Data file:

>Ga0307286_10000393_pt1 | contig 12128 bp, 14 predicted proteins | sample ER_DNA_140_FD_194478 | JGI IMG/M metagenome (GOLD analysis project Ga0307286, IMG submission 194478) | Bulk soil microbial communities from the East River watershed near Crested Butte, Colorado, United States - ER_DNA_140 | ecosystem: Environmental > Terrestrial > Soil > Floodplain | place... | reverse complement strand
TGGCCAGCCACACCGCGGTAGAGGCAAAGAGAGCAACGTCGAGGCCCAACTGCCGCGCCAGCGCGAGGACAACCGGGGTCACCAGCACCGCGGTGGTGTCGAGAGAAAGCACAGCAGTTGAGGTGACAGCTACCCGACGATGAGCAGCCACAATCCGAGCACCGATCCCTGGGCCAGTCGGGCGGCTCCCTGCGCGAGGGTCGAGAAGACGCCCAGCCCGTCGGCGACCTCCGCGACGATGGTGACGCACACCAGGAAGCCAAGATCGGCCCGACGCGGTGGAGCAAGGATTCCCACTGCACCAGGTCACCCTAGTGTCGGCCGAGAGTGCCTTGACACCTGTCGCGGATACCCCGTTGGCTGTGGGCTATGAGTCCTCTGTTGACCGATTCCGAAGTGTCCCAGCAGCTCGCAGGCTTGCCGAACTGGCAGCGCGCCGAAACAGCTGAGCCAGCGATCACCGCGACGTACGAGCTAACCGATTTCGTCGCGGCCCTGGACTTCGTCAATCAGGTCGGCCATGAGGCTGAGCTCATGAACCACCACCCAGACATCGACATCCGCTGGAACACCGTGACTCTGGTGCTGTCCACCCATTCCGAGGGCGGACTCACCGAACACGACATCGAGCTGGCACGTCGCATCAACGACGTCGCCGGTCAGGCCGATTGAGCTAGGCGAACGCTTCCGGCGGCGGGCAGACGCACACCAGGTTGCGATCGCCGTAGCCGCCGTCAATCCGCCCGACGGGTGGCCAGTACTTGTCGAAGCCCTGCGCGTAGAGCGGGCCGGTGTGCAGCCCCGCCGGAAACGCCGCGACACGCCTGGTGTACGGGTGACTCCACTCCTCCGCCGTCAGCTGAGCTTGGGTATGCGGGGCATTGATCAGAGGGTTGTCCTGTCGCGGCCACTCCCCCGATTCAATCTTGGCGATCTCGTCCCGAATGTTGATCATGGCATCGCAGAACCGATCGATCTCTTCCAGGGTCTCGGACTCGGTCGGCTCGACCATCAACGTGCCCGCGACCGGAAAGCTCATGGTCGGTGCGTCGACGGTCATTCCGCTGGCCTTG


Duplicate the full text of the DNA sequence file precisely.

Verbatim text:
>Ga0307286_10000393_pt1 | contig 12128 bp, 14 predicted proteins | sample ER_DNA_140_FD_194478 | JGI IMG/M metagenome (GOLD analysis project Ga0307286, IMG submission 194478) | Bulk soil microbial communities from the East River watershed near Crested Butte, Colorado, United States - ER_DNA_140 | ecosystem: Environmental > Terrestrial > Soil > Floodplain | place... | reverse complement strand
TGGCCAGCCACACCGCGGTAGAGGCAAAGAGAGCAACGTCGAGGCCCAACTGCCGCGCCAGCGCGAGGACAACCGGGGTCACCAGCACCGCGGTGGTGTCGAGAGAAAGCACAGCAGTTGAGGTGACAGCTACCCGACGATGAGCAGCCACAATCCGAGCACCGATCCCTGGGCCAGTCGGGCGGCTCCCTGCGCGAGGGTCGAGAAGACGCCCAGCCCGTCGGCGACCTCCGCGACGATGGTGACGCACACCAGGAAGCCAAGATCGGCCCGACGCGGTGGAGCAAGGATTCCCACTGCACCAGGTCACCCTAGTGTCGGCCGAGAGTGCCTTGACACCTGTCGCGGATACCCCGTTGGCTGTGGGCTATGAGTCCTCTGTTGACCGATTCCGAAGTGTCCCAGCAGCTCGCAGGCTTGCCGAACTGGCAGCGCGCCGAAACAGCTGAGCCAGCGATCACCGCGACGTACGAGCTAACCGATTTCGTCGCGGCCCTGGACTTCGTCAATCAGGTCGGCCATGAGGCTGAGCTCATGAACCACCACCCAGACATCGACATCCGCTGGAACACCGTGACTCTGGTGCTGTCCACCCATTCCGAGGGCGGACTCACCGAACACGACATCGAGCTGGCACGTCGCATCAACGACGTCGCCGGTCAGGCCGATTGAGCTAGGCGAACGCTTCCGGCGGCGGGCAGACGCACACCAGGTTGCGATCGCCGTAGCCGCCGTCAATCCGCCCGACGGGTGGCCAGTACTTGTCGAAGCCCTGCGCGTAGAGCGGGCCGGTGTGCAGCCCCGCCGGAAACGCCGCGACACGCCTGGTGTACGGGTGACTCCACTCCTCCGCCGTCAGCTGAGCTTGGGTATGCGGGGCATTGATCAGAGGGTTGTCCTGTCGCGGCCACTCCCCCGATTCAATCTTGGCGATCTCGTCCCGAATGTTGATCATGGCATCGCAGAACCGATCGATCTCTTCCAGGGTCTCGGACTCGGTCGGCTCGACCATCAACGTGCCCGCGACCGGAAAGCTCATGGTCGGTGCGTCGACGGTCATTCCGCTGGCCTTG